‘Lucky to be alive’ - baby Theo’s miraculous survival after being born 10 weeks premature

Theo, who was born 10 weeks premature, with parents Jonny and Jemma Nicholson. Picture: PHIL MORLEY

Theo, who was born 10 weeks premature, with parents Jonny and Jemma Nicholson. Picture: PHIL MORLEY - Credit: Archant

When Theo Nicholson was rushed to a life support machine, unable to breathe after being born 10 weeks premature, his parents feared the worst.

Baby Theo was born 10 weeks premature. Picture: JONATHAN NICHOLSON

Baby Theo was born 10 weeks premature. Picture: JONATHAN NICHOLSON - Credit: Archant

But today, he is a "normal little three-year-old" - thanks to the NHS doctors and nurses who saved him.

What was meant to be the happiest moment of dad Jonathan and mum Jemma's life turned in an instant anguish when they saw their beloved newborn child taken away to an ventilator at Ipswich Hospital, unable to breathe for himself.

In his battle for life, the little fighter was transferred to a range of different units - including in London, Colchester and Norwich - for specialist treatment, as lumbar punctures and operations were needed.

Yet after two months of intensive treatment following his birth in October 2018, Theo was able to finally come home and today lives a healthy and happy life with no obvious medical complications.

Theo is now a happy and healthy child despite being born 10 weeks premature. Picture: PHIL MORLEY

Theo is now a happy and healthy child despite being born 10 weeks premature. Picture: PHIL MORLEY - Credit: Archant


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His parents, who own The Bell At Sax, are now asking guests to dine and donate for premature baby support charity Bliss so other mums and dads can get the support they need at a critical time.

Mr Nicholson, 51, who has run restaurants and gastropubs across East Anglia, said of the heroic NHS staff who saved Theo: "We put his life in their hands.

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"The NHS were amazing and there were without fault.

"That's when the NHS is at its best - in dire moments, they know what to do.

Baby Theo after his birth with dad Jonathan Nicholson. Picture: JONATHAN NICHOLSON

Baby Theo after his birth with dad Jonathan Nicholson. Picture: JONATHAN NICHOLSON - Credit: Archant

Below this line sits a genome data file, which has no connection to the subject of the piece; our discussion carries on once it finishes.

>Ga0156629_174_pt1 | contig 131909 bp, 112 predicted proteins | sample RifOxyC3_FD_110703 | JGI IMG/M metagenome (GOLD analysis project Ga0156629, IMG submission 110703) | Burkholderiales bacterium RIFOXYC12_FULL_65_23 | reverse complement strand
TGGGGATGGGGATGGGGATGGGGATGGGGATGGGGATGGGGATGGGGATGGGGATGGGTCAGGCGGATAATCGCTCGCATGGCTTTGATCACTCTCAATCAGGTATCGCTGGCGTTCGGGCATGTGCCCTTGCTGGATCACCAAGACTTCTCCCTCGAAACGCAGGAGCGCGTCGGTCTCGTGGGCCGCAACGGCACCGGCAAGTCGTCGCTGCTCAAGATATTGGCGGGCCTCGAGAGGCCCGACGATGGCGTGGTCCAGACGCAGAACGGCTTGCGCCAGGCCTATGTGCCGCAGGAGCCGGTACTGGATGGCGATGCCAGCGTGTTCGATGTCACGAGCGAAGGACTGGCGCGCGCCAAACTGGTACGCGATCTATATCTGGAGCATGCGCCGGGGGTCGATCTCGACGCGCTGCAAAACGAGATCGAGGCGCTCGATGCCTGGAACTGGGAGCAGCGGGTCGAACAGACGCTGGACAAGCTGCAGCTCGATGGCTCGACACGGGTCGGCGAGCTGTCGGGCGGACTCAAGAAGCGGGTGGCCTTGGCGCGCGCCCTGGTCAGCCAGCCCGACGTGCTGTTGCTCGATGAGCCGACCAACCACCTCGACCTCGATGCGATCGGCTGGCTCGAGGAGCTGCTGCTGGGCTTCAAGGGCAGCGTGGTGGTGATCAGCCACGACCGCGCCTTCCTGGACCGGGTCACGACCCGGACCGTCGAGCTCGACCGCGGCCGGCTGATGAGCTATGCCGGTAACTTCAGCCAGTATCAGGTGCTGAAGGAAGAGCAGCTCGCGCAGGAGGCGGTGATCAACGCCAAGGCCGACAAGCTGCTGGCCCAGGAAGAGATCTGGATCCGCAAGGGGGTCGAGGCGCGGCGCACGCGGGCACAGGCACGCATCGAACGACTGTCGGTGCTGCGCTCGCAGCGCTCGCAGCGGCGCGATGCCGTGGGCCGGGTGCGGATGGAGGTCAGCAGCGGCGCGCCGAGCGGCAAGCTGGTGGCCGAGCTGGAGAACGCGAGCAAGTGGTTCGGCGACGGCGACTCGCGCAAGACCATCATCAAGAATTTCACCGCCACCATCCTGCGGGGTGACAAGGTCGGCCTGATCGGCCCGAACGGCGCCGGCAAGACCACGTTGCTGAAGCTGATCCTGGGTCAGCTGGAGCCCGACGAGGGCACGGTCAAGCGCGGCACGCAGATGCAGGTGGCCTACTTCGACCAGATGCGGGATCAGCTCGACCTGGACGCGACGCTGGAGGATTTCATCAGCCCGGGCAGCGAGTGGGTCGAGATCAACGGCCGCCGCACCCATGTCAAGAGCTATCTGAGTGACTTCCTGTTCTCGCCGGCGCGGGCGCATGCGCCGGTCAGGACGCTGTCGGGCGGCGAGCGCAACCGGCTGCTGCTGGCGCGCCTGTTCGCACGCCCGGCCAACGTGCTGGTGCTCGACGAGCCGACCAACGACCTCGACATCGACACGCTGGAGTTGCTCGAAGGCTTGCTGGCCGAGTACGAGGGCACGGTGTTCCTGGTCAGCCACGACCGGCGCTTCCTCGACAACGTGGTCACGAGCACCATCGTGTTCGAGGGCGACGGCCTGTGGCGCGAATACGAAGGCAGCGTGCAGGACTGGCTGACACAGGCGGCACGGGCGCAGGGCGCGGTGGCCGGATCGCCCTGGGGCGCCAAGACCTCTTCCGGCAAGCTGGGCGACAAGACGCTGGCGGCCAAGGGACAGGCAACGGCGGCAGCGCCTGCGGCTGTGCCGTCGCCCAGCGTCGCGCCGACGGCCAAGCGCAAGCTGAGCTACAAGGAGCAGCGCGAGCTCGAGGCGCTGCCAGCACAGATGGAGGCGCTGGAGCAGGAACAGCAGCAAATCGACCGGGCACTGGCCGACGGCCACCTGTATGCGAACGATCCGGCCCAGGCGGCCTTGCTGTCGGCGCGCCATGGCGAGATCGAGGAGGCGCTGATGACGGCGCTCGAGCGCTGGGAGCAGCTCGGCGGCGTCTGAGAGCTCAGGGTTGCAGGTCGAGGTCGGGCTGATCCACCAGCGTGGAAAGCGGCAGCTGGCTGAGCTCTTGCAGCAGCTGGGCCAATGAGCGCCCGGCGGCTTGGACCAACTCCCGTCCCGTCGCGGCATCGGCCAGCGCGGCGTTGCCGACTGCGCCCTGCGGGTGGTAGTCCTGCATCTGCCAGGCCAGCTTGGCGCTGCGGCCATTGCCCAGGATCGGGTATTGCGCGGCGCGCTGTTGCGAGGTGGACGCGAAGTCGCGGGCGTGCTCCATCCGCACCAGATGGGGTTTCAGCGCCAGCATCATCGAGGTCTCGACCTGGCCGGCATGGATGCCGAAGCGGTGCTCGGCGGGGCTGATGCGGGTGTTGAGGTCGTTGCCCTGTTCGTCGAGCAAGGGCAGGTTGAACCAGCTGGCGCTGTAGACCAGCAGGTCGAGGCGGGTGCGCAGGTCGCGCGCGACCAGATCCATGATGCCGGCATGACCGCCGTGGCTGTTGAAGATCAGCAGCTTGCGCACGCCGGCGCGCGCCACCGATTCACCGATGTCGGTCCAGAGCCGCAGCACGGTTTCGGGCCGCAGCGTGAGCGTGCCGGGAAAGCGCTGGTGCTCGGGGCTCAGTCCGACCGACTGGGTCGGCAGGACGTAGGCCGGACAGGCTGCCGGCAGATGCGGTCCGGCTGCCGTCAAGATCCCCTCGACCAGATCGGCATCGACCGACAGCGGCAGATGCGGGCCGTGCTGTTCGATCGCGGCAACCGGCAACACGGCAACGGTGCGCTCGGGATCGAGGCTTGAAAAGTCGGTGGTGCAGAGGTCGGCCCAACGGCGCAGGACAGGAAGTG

"He's lucky to be alive and we're lucky to have him.

"We're very lucky parents. He's a happy boy with a great sense of humour. He's a great, normal little three-year-old who is full of character."

During Theo's treatment his parents were supported by Bliss - which helped parents of babies who are born unwell.

"As parents of a premature child, with our son Theo being born 10 weeks early in 2018, we were so pleased to have the help of the Bliss team and services when we needed support," said Mr Nicholson.

Jonny and Jemma Nicholson received help from the charity Bliss after Theo was born 10 weeks prematur

Jonny and Jemma Nicholson received help from the charity Bliss after Theo was born 10 weeks premature. Picture: PHIL MORLEY - Credit: Archant

As such diners at The Bell At Sax will see a donation of 50p or £1 towards the charity when choosing the designated starter or main course.

Mr Nicholson hopes the move will raise £1,000 for Bliss.

"We are lucky that Theo has now grown up into a happy, healthy toddler but we know other families are not so fortunate," said Mr Nicholson.

"We hope our small efforts to raise funds and promote the work Bliss does to help those similarly affected will enable them to do even more for young lives in the future whenever and wherever the need arises."

Theo, who was born 10 weeks premature, with parents Jonny and Jemma Nicolson. Picture: PHIL MORLEY

Theo, who was born 10 weeks premature, with parents Jonny and Jemma Nicolson. Picture: PHIL MORLEY - Credit: Archant

David Boorman, head of fundraising and communications for Bliss, said: "We are so pleased that we were able to support Jonny and Jemma at a really challenging time, and are very touched by their desire to give back and the generosity of guests at The Bell At Sax, which will go towards helping families in a similar position and babies like Theo.

"The generous support we receive from the public goes towards training volunteers to help families on neonatal wards, provide thoroughly researched information and guidance for parents, training healthcare professionals, and funding research into issues which affect premature or sick babies."

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